A federal appeals court on Friday denied the Justice Department's request to block former President Donald Trump from sitting for a deposition related to lawsuits filed by former FBI officials Peter Strzok and Lisa Page.
In its ruling, a three-judge panel rejected the government's effort to reverse a federal judge's order this year saying Trump could be deposed for two hours in connection with the lawsuits.
The panel's two Democratic appointees — Cornelia Pillard and J. Michelle Childs — said they wouldn't block the deposition. Karen Henderson, who was appointed to the circuit court by former President George H.W. Bush, sided with the Justice Department's request.
A Trump spokesperson and a lawyer for Strzok did not immediately respond to requests for comment Friday night. Page’s attorneys said in an email to NBC News that “the order is very clear and speaks for itself.”
While in office, Trump was a frequent critic of Strzok and Page, who were taken off assignments in then-special counsel Robert Mueller’s investigation after their text exchanges disparaging Trump became public in December 2017.
Strzok has alleged he was wrongfully terminated, while Page, who resigned as an FBI lawyer in May 2018, has argued that the public disclosure of her text messages with Strzok was a violation of privacy. Page has also alleged that “frequent attacks” from Trump and his associates have limited her earning capacity and hurt her reputation.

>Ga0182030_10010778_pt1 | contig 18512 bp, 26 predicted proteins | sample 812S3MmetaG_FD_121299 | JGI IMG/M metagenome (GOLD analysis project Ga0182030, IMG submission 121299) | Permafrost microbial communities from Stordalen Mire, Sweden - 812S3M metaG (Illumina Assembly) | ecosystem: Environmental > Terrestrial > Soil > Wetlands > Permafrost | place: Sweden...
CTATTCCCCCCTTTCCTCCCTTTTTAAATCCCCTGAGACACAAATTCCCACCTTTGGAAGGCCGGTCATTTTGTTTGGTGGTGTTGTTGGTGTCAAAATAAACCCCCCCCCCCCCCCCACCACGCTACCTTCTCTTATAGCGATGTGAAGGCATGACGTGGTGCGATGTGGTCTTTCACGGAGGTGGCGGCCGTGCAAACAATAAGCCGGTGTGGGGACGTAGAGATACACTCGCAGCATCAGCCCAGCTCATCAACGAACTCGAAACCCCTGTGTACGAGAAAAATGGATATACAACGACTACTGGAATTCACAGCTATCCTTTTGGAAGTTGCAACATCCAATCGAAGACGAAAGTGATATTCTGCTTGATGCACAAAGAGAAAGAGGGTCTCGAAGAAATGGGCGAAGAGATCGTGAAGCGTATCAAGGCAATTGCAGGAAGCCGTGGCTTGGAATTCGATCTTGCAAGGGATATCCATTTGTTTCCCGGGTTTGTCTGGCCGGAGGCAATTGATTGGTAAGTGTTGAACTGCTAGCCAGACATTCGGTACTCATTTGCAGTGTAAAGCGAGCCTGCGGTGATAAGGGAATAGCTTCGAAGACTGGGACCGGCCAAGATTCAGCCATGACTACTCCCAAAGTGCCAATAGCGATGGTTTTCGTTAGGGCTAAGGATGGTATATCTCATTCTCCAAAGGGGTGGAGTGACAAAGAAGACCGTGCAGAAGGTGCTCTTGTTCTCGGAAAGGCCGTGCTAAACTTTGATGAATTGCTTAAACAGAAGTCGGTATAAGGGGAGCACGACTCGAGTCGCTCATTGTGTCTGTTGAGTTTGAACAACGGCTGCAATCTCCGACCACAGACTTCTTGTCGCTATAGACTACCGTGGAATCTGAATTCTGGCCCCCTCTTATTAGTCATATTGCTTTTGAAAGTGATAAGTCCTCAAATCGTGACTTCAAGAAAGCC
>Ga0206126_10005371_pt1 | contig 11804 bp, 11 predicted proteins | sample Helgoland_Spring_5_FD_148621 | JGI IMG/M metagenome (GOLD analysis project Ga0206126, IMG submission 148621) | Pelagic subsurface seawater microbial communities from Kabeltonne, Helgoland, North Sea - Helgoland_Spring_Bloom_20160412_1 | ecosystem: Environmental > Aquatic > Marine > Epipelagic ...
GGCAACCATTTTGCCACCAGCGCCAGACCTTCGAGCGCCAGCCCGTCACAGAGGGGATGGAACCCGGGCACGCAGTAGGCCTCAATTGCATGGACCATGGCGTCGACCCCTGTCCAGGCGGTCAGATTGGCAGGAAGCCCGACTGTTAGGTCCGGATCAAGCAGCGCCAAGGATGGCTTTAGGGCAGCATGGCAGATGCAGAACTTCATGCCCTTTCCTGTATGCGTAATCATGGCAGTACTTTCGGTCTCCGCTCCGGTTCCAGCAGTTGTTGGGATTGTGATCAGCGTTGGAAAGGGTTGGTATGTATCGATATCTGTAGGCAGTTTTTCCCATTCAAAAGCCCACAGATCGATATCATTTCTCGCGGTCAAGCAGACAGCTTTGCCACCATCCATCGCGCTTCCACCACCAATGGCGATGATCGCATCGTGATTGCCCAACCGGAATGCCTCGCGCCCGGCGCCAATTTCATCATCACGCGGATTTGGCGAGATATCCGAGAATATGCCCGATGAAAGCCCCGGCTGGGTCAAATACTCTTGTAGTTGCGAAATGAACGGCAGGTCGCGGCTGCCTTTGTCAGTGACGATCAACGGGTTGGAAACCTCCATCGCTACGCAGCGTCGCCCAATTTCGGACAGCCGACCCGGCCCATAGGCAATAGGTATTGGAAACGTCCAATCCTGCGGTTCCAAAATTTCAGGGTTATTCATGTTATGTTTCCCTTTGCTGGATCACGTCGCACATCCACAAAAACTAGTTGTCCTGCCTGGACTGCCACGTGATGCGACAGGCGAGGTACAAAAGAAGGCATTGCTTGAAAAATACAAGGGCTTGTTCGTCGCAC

Government attorneys had argued that Trump's planned deposition should be halted after a series of top federal officials delivered testimony that “revealed no substantial evidence” suggesting pressure from Trump had caused the wrongful firing of Strzok. FBI Director Christopher Wray is among those who have given a deposition.
U.S. District Judge Amy Berman Jackson, who ruled this year that Trump could be deposed, said in a July order that while existing testimony didn’t appear to show that Trump played a role in terminating Strzok, the former president had “publicly boasted” about his involvement in the matter, which justified a closer look.